But the huge investment needed to bring new gas production online and to expand the pipelines has to be balanced by agreements with gas buyers in Europe, confirming that they will buy the gas when it is available.
To date that hasn't happened, with Azerbaijani officials complaining that European buyers have been slow to commit to purchasing the extra gas that Azerbaijan has promised Brussels it will supply by 2027.
Some export agreements have been signed.
Next year will see Bulgaria import 1 billion cubic meters of Azerbaijani gas, double the 500 million cubic meters supplied this year¸ while a new agreement with Belgrade will see SOCAR export 400 million cubic meters of gas to Serbia next year, via the new Bulgaria-Serbia interconnector.
However, the major European gas buyers further west have yet to commit.
It's not clear why. Azerbaijan's September military offensive to seize Nagorno-Karabakh, which resulted in the emptying of the region's Armenian population, was not received well by the EU, in particular by some member states like France. There's been no indication that this has had an impact on European interest in buying Azerbaijani gas, however. (TotalEnergies, France's biggest energy company, continues to operate its Absheron field.)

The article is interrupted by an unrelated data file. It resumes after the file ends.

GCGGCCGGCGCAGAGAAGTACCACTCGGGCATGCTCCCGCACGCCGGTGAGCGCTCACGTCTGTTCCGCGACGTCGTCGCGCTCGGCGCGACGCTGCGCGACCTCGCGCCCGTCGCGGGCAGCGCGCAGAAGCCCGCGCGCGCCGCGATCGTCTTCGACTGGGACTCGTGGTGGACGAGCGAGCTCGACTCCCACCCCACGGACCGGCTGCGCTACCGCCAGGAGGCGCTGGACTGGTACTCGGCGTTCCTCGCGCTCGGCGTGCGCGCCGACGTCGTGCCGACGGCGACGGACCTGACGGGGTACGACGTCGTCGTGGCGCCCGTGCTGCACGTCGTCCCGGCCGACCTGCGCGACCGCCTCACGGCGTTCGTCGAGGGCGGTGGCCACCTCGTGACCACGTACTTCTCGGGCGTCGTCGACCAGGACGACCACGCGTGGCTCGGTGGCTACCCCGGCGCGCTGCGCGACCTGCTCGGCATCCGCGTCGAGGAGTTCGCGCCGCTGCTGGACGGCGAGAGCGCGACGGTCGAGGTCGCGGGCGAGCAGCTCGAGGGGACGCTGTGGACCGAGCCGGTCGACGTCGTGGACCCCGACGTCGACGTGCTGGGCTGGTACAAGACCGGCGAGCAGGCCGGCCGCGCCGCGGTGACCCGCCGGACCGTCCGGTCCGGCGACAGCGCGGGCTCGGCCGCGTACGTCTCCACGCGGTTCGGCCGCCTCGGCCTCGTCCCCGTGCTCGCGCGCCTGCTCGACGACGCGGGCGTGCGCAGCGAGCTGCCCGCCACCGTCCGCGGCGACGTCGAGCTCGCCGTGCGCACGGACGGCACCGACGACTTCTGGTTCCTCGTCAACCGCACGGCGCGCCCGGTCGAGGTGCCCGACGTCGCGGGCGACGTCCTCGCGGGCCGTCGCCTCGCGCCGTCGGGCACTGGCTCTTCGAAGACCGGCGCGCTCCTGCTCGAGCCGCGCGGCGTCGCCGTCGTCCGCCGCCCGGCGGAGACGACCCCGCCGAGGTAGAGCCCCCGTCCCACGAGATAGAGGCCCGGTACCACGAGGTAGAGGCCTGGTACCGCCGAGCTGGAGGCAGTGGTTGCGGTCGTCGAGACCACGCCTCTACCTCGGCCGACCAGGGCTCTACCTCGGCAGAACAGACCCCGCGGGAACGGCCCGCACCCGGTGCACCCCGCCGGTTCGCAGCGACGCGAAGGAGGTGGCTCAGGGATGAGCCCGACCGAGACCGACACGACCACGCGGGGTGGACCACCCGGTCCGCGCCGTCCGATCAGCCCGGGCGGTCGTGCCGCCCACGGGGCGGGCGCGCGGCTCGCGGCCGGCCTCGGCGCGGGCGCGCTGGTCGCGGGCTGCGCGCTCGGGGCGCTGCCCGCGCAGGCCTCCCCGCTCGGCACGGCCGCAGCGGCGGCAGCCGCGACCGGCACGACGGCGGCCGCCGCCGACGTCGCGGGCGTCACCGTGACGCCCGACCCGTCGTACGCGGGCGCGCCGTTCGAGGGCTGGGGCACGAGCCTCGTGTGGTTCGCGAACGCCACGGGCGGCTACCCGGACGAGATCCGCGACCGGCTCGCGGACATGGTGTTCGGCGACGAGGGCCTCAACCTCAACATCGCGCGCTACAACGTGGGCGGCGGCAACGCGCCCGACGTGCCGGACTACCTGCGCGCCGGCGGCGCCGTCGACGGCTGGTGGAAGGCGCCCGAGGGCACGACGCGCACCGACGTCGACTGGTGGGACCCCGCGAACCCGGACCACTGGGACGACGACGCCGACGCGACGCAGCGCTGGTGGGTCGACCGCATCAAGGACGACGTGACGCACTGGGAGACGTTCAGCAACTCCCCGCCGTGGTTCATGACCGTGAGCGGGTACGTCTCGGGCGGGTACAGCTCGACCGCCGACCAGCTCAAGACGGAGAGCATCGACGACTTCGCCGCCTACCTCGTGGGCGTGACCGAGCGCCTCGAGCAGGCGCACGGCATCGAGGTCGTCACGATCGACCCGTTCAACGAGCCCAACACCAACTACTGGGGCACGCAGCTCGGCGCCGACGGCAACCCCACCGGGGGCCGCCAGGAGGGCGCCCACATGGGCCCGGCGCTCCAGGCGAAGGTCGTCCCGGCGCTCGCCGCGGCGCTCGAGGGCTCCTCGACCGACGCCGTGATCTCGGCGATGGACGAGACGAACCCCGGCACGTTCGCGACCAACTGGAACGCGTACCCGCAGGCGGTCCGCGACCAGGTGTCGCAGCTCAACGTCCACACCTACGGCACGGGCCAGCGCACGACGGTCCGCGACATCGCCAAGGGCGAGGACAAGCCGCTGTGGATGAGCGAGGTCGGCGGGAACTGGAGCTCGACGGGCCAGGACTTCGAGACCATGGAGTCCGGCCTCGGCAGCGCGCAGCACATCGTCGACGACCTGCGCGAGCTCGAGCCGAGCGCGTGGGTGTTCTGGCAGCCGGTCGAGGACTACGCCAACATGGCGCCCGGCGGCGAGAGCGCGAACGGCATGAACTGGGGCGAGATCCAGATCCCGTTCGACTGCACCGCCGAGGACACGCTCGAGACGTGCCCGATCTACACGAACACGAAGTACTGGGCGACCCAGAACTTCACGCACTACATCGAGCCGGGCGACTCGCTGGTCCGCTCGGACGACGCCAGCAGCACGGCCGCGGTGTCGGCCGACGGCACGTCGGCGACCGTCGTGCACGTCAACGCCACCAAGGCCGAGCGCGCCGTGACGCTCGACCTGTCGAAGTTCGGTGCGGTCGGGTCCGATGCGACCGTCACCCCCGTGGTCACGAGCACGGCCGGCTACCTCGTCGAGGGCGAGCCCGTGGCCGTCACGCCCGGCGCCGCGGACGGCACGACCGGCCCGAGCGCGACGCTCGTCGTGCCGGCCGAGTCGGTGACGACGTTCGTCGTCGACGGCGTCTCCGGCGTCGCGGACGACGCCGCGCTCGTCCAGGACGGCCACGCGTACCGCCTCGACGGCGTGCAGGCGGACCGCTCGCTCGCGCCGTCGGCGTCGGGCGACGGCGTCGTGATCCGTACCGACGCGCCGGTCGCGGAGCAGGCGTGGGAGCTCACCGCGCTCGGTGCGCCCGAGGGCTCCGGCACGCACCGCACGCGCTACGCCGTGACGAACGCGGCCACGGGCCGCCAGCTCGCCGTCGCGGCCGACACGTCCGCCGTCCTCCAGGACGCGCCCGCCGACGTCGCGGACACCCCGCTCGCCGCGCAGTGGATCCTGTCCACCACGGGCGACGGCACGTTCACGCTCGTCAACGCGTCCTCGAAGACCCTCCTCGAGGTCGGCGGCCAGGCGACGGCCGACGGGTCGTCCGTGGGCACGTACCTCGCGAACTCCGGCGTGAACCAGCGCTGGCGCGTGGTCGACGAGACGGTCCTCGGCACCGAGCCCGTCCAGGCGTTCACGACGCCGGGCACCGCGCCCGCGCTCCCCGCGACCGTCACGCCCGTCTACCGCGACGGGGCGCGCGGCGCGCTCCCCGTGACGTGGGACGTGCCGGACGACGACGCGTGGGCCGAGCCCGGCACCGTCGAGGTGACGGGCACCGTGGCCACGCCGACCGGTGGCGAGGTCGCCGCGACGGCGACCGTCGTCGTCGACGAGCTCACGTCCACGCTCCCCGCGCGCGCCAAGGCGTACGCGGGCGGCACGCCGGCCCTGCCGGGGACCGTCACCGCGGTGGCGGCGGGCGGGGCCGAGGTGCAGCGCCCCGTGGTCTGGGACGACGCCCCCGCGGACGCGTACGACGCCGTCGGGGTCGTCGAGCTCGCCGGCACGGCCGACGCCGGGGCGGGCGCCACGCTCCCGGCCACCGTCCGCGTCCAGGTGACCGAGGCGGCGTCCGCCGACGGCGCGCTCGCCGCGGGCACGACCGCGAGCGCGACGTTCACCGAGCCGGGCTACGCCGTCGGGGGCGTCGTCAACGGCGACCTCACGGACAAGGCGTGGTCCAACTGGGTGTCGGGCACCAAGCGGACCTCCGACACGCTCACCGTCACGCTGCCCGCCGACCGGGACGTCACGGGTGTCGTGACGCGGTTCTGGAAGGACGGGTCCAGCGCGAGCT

In January this year the operator of the Trans Adriatic Pipeline (TAP) which carries Azerbaijani gas from the Turkey-Greece border, through Albania and on to Italy, held an open tender for buyers to book extra pipeline capacity for gas they planned to import
TAP confirmed it had received commitments for only an extra 1.2 billion cubic meters a year, considerably less than the 10 billion cubic meters needed to double Azerbaijan's exports to Europe to 20 billion cu m/yr.
A second tender planned for later in 2023 has not materialized.